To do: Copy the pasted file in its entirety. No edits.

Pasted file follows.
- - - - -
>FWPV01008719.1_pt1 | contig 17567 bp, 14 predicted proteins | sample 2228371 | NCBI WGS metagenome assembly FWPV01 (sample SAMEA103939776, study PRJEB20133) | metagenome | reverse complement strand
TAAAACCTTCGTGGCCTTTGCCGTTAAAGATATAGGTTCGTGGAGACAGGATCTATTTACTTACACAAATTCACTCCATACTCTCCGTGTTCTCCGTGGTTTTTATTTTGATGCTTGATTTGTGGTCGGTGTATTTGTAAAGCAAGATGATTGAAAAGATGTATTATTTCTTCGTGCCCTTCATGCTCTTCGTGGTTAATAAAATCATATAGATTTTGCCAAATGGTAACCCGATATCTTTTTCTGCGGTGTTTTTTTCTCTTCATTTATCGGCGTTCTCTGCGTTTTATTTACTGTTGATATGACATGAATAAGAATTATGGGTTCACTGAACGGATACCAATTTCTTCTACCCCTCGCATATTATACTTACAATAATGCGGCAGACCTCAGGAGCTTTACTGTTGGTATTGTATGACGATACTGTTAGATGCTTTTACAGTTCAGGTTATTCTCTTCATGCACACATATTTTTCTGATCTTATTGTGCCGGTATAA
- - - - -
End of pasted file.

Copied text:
>FWPV01008719.1_pt1 | contig 17567 bp, 14 predicted proteins | sample 2228371 | NCBI WGS metagenome assembly FWPV01 (sample SAMEA103939776, study PRJEB20133) | metagenome | reverse complement strand
TAAAACCTTCGTGGCCTTTGCCGTTAAAGATATAGGTTCGTGGAGACAGGATCTATTTACTTACACAAATTCACTCCATACTCTCCGTGTTCTCCGTGGTTTTTATTTTGATGCTTGATTTGTGGTCGGTGTATTTGTAAAGCAAGATGATTGAAAAGATGTATTATTTCTTCGTGCCCTTCATGCTCTTCGTGGTTAATAAAATCATATAGATTTTGCCAAATGGTAACCCGATATCTTTTTCTGCGGTGTTTTTTTCTCTTCATTTATCGGCGTTCTCTGCGTTTTATTTACTGTTGATATGACATGAATAAGAATTATGGGTTCACTGAACGGATACCAATTTCTTCTACCCCTCGCATATTATACTTACAATAATGCGGCAGACCTCAGGAGCTTTACTGTTGGTATTGTATGACGATACTGTTAGATGCTTTTACAGTTCAGGTTATTCTCTTCATGCACACATATTTTTCTGATCTTATTGTGCCGGTATAA